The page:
One of the most anticipated series of the abbreviated 2020 season started Saturday night at Dodger Stadium. The Houston Astros opened their two-game weekend set with the Los Angeles Dodgers with a stunning ninth inning comeback and a 7-5 win (box score).
The series is, of course, a rematch of the 2017 World Series. The Astros beat the Dodgers in seven games to win the 2017 title The team bus was met with hecklers and trash cans being banged when it arrived at Dodger Stadium on Saturday.. Dodgers fans understandably remain upset and they let the Astros know it.
Here are five takeaways from Saturday night's series opener.
The Dodgers trolled the Astros all night
As noted, the Astros were outed as cheaters during their 2017 championship season, and Dodger Stadium organist Dieter Ruehle trolled Houston throughout the game. Here's part of Saturday's soundtrack at the ballpark:
Saturday's game was the first time these two clubs met since. Kelly was suspended eight games -- it was later reduced to five games on appeal -- and is serving the suspension right now.
There were no fireworks Saturday. No purposes pitches, no benches-clearing incidents, nothing like that. Just good old fashioned trolling from the organist. Unless they meet in the World Series, Sunday's game will be the last time the Dodgers and Astros play this season. We'll see whether one side decides to get in any last licks.
The Astros got the last laugh
A three-run lead with Kenley Jansen on the mound usually equals a win for the Dodgers. Usually. Staked to a 5-2 lead Saturday night, Jansen allowed hits to all five batters he faced in the ninth inning en route to blowing the save. George Springer had the game-tying single and Alex Bregman the go-ahead single.
Going into Saturday's game Jansen had allowed four earned runs and 10 hits in 18 1/3 innings on the season. The Astros then tagged him for five runs (four earned) on five hits, and he did not record an out. Jansen's ERA jumped from 1.96 to 3.93. Ouch.
The Astros had scored 10 runs total in their previous five games before exploding for seven runs Saturday night, including five runs in the ninth inning. In fact, they'd scored five runs in their previous 26 innings prior to the ninth inning. At one point the Dodgers retired 15 of 21 Astros hitters from innings 1-8. Seven of the next 11 men Houston sent to the plate reached base.
Urias was really good again
For the seventh time in nine starts this season, Dodgers southpaw Julio Urias allowed no more than two runs Saturday night. Urias held the Astros to one run in six innings and is now sitting on a 3.53 ERA through 43 1/3 innings on the year. He's struck out 38 in those 43 1/3 innings.
As good as he's been, Urias may not even have a spot in the team's postseason rotation. Clayton Kershaw is locked into a rotation spot (duh), as is Walker Buehler as long as he gets over his blister in time for October. Tony Gonsolin has been excellent this year (1.57 ERA in 28 2/3 innings) and Dustin May slings 99 mph sinkers on the regular. Can't go wrong with any of them. (May is out with a foot injury after being hit by a comebacker earlier this week.)
The Dodgers will be in good hands no matter who they give the ball to in the postseason. They have an embarrassment of riches in the rotation and Urias, who is still only 24, is just now coming into his own. He missed most of 2017-18 with major shoulder surgery and the 96 pitches he threw Saturday night were his most in a game since 2016.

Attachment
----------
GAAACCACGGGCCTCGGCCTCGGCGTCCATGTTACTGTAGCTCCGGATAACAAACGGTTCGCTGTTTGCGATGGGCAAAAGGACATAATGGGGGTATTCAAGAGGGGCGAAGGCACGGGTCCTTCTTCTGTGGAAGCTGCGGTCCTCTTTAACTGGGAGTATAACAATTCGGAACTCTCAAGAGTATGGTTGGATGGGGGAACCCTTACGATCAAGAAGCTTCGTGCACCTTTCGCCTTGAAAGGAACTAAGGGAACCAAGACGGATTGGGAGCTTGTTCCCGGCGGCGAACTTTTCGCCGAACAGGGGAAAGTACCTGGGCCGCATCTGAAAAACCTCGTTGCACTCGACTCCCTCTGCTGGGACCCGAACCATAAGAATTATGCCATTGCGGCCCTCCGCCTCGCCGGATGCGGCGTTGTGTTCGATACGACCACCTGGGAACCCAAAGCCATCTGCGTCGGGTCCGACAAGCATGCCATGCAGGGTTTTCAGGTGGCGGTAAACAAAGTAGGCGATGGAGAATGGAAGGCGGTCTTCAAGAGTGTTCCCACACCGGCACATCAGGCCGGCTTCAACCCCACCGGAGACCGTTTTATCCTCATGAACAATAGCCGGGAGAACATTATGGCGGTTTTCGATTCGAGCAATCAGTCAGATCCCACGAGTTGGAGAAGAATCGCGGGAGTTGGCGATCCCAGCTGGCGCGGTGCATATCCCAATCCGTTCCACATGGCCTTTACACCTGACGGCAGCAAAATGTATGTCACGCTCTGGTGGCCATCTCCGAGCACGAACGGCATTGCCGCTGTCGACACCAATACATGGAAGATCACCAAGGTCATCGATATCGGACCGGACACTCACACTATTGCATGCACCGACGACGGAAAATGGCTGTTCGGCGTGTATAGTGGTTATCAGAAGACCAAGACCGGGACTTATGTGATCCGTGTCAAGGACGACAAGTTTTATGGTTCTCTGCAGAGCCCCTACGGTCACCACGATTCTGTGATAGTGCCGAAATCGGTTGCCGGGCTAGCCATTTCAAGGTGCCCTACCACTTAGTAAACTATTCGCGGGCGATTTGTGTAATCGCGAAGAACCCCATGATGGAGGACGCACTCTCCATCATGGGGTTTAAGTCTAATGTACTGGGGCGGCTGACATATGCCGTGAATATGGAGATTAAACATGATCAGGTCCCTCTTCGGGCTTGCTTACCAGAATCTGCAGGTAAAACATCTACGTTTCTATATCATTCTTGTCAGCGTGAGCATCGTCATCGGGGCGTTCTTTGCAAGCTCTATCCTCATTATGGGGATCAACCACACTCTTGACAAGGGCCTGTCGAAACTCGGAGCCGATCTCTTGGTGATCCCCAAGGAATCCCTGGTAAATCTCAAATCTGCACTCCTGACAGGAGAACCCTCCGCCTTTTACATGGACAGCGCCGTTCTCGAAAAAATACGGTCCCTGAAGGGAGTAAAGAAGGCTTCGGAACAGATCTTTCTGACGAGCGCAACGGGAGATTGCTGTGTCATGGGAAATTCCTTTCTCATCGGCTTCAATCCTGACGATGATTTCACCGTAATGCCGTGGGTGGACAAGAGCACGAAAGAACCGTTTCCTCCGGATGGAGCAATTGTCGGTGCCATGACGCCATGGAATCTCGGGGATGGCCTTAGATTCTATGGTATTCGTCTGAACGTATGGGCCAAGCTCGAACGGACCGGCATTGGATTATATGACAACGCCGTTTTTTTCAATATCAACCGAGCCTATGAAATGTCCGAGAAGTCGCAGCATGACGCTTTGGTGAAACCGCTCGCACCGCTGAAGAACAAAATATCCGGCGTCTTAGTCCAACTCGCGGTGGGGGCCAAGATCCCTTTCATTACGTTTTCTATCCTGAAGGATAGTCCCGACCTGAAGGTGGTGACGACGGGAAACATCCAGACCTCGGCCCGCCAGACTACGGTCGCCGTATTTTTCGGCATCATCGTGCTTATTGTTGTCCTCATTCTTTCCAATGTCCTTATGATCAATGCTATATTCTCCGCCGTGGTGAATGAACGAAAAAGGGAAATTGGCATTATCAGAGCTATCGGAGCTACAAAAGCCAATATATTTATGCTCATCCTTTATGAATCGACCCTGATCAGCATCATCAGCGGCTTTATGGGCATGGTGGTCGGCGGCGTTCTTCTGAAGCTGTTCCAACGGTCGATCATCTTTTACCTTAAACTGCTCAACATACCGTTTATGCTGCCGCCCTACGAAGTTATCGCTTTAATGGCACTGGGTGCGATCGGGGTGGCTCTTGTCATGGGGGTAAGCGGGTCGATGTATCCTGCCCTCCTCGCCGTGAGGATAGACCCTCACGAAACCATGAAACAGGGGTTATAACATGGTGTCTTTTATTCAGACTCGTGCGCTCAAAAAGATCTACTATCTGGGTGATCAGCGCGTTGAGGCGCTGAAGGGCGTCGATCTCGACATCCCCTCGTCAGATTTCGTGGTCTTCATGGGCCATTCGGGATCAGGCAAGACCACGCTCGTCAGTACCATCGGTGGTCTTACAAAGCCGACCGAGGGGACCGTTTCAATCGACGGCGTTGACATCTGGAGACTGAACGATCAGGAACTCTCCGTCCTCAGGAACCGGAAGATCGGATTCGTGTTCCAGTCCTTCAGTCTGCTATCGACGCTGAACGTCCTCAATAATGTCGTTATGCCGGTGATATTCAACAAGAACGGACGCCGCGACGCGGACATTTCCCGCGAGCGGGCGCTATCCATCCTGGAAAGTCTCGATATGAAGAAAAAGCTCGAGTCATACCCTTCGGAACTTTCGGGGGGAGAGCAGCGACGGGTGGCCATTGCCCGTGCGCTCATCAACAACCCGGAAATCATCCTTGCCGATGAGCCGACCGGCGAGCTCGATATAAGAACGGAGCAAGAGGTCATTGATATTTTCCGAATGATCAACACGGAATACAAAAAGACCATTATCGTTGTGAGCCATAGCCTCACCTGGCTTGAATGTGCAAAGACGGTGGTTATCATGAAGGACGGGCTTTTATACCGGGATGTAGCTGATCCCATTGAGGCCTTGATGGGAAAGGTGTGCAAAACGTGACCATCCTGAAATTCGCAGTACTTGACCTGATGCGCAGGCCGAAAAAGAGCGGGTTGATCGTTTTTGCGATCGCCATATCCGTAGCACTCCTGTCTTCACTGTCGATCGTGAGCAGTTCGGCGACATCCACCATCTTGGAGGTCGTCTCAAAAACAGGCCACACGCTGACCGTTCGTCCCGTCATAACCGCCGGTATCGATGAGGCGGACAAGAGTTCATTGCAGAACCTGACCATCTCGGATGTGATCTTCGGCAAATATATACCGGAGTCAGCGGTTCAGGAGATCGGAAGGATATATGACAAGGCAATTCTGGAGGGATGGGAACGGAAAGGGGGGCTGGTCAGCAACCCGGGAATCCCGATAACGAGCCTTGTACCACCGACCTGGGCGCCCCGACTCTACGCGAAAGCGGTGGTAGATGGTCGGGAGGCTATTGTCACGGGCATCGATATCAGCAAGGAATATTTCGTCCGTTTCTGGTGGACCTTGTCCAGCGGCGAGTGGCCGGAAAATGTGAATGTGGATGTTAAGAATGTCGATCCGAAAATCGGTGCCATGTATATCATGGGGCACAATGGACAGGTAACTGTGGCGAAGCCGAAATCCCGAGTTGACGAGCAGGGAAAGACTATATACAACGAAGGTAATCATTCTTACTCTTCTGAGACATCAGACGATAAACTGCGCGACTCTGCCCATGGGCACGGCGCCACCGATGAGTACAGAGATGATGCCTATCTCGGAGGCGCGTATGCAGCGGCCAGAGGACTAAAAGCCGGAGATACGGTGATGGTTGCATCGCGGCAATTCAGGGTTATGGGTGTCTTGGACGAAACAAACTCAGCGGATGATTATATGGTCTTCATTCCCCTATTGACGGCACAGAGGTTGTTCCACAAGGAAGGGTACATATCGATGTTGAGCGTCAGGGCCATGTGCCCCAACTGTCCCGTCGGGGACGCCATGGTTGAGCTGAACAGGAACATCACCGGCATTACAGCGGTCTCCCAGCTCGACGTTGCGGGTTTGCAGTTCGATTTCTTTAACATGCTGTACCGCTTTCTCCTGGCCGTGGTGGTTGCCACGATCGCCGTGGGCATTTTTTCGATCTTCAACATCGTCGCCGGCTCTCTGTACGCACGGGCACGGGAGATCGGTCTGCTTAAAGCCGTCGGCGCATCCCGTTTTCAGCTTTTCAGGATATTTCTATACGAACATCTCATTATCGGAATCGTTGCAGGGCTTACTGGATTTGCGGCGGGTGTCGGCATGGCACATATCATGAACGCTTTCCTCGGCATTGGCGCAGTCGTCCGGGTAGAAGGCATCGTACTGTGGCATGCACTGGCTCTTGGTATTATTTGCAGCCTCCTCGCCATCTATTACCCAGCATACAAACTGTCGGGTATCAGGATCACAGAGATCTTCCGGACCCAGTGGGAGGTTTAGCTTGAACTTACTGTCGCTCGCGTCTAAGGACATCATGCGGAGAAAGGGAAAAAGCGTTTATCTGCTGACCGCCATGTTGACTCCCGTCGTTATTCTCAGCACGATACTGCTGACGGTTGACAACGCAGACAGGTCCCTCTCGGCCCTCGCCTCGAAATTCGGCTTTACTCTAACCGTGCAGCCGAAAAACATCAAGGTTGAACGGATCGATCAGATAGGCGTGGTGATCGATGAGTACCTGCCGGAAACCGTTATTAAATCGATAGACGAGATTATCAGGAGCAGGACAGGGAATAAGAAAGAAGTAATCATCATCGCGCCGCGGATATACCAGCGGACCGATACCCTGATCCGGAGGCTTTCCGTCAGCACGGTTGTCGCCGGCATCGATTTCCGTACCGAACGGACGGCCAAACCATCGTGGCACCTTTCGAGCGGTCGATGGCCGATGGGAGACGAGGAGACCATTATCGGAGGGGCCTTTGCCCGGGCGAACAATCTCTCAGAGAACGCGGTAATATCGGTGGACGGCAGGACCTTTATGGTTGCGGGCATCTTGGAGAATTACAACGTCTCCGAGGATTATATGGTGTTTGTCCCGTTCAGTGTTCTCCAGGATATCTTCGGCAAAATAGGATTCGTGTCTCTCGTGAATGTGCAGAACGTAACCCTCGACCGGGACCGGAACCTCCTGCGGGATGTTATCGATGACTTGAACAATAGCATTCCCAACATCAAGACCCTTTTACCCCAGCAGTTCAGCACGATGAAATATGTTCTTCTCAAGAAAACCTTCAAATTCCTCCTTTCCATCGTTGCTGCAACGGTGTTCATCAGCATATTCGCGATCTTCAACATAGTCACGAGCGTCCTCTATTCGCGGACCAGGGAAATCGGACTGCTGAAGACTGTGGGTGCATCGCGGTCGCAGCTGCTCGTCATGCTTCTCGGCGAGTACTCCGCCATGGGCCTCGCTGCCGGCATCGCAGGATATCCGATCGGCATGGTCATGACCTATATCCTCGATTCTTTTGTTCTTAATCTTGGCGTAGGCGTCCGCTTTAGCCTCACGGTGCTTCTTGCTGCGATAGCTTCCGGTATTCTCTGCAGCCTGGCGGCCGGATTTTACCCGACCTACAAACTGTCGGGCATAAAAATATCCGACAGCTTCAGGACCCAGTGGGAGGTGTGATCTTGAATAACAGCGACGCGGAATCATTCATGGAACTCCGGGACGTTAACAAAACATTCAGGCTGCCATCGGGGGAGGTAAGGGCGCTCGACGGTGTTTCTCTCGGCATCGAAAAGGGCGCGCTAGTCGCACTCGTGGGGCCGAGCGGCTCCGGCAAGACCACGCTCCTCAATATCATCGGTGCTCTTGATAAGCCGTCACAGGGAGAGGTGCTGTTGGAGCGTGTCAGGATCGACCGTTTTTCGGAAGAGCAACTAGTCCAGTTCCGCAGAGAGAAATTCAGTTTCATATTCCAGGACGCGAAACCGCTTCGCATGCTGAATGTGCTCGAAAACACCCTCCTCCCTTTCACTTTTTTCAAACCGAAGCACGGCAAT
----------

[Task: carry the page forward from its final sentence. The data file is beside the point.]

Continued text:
The bottom of LA's lineup did damage
As usual. The Dodgers, thanks to depth that borders on obnoxious, have had one of the most productive bottom of the orders in baseball this season. Here's where their 7-8-9 hitters collectively ranked going into Saturday's game:
- Batting average: .255 (3rd in MLB)
- On-base percentage: .337 (2nd)
- Slugging percentage: .454 (2nd)
- OPS+: 136 (2nd)
- Home runs: 22nd (1st)
Only the Mets have received better production from the bottom of the lineup (.289/.355/.461 and 144 OPS+). On Saturday, Los Angeles turned a 1-0 second inning deficit into a 3-1 lead with back-to-back home runs from No. 7 hitter Chris Taylor and No. 8 hitter Enrique Hernandez. To the action footage:
Astros southpaw Framber Valdez went into Saturday's start having allowed only three home runs in 52 1/3 innings this season. He then surrendered homers not only to back-to-back batters, but on back-to-back pitches. As the 7-8 hitters, Taylor and Hernandez combined to go 3 for 6 with two home runs and three runs batted in Saturday.
The Astros kept pace with the Mariners
Hoo boy have the Astros been bad lately. They'd lost eight of their previous nine games heading into Saturday -- they were outscored 52-35 in those nine games -- to drop to 22-23 on the season. Saturday's win gets them back to .500 and it also maintains their 2 1/2-game lead over the Mariners for second place in the AL West. Seattle won Saturday as well (SEA 7, ARI 3).
At this point the Astros have little chance to catch the Athletics for the division title -- Oakland has a 6 1/2-game lead with 15 games to play -- but second place equals an automatic postseason berth, and that's what the Astros are shooting for right now. The Mariners are their closest competition, and given the rest of the league, it's second place or bust. The third place team in the AL West can't fall back on one of the two wild-card spots because the AL East and AL Central are so deep.
Despite the crushing loss, the Dodgers still have the best record in baseball at 32-14, though they are only three games up on the upstart Padres in the NL West. The chances San Diego can catch Los Angeles are small -- Sportsline puts them at 4.8 percent -- but the fact they're making the Dodgers sweat a little has to feel good for the Padres.